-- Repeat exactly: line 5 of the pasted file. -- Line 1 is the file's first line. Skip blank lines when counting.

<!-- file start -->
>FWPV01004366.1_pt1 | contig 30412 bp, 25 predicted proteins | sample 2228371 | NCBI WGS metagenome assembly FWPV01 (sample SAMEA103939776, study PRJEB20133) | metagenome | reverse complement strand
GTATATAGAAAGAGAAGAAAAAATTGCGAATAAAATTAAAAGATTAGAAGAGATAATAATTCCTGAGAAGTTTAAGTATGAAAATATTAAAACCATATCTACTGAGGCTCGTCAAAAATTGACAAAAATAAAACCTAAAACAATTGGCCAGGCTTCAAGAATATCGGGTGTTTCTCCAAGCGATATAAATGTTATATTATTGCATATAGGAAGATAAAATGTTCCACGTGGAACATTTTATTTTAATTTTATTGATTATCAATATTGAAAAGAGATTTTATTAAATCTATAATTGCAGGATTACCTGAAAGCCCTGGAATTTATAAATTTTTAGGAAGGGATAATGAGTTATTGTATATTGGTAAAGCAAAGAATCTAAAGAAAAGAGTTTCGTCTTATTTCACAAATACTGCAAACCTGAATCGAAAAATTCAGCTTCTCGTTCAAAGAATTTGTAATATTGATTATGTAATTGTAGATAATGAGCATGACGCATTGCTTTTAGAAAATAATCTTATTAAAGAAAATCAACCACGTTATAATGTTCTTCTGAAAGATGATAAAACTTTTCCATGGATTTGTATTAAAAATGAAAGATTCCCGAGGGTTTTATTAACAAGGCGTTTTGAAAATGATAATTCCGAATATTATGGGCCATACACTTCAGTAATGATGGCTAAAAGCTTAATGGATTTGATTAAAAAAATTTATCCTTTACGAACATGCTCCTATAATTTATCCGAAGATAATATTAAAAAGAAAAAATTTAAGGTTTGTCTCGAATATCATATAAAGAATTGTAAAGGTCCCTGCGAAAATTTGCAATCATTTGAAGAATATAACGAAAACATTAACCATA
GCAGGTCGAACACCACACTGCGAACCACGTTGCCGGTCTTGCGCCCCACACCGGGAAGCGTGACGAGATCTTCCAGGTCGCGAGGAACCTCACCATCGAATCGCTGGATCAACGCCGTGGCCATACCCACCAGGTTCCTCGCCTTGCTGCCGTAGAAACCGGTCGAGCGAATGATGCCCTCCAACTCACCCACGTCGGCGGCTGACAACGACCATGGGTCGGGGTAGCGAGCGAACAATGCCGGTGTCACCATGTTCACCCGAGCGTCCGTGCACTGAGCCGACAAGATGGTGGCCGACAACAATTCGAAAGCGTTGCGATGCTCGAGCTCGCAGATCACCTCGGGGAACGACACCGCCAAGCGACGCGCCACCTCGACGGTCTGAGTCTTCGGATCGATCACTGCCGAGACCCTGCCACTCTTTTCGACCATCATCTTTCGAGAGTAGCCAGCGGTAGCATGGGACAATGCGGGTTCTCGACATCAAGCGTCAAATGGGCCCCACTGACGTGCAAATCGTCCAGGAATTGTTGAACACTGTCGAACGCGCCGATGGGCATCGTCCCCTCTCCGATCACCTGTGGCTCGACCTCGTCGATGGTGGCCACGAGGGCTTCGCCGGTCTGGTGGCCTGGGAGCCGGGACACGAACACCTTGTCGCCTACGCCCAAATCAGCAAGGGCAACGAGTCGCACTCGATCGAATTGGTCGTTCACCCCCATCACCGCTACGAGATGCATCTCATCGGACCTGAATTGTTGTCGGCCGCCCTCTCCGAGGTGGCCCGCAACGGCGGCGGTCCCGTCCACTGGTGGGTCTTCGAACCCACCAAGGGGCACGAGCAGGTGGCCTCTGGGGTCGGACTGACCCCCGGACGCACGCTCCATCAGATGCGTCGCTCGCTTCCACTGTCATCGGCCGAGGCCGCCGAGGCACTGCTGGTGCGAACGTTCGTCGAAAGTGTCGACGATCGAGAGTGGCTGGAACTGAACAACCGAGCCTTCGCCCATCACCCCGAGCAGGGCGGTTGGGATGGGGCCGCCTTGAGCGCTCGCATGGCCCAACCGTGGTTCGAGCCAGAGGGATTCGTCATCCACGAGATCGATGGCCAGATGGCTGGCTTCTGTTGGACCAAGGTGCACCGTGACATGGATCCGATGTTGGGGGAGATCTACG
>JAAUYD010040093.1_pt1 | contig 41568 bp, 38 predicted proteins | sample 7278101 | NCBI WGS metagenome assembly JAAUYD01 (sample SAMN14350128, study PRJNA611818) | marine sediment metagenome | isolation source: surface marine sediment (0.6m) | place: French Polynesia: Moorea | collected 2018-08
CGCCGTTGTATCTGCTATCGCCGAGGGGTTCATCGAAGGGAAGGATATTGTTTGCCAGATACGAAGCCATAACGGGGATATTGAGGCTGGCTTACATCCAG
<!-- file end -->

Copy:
CGCCGTTGTATCTGCTATCGCCGAGGGGTTCATCGAAGGGAAGGATATTGTTTGCCAGATACGAAGCCATAACGGGGATATTGAGGCTGGCTTACATCCAG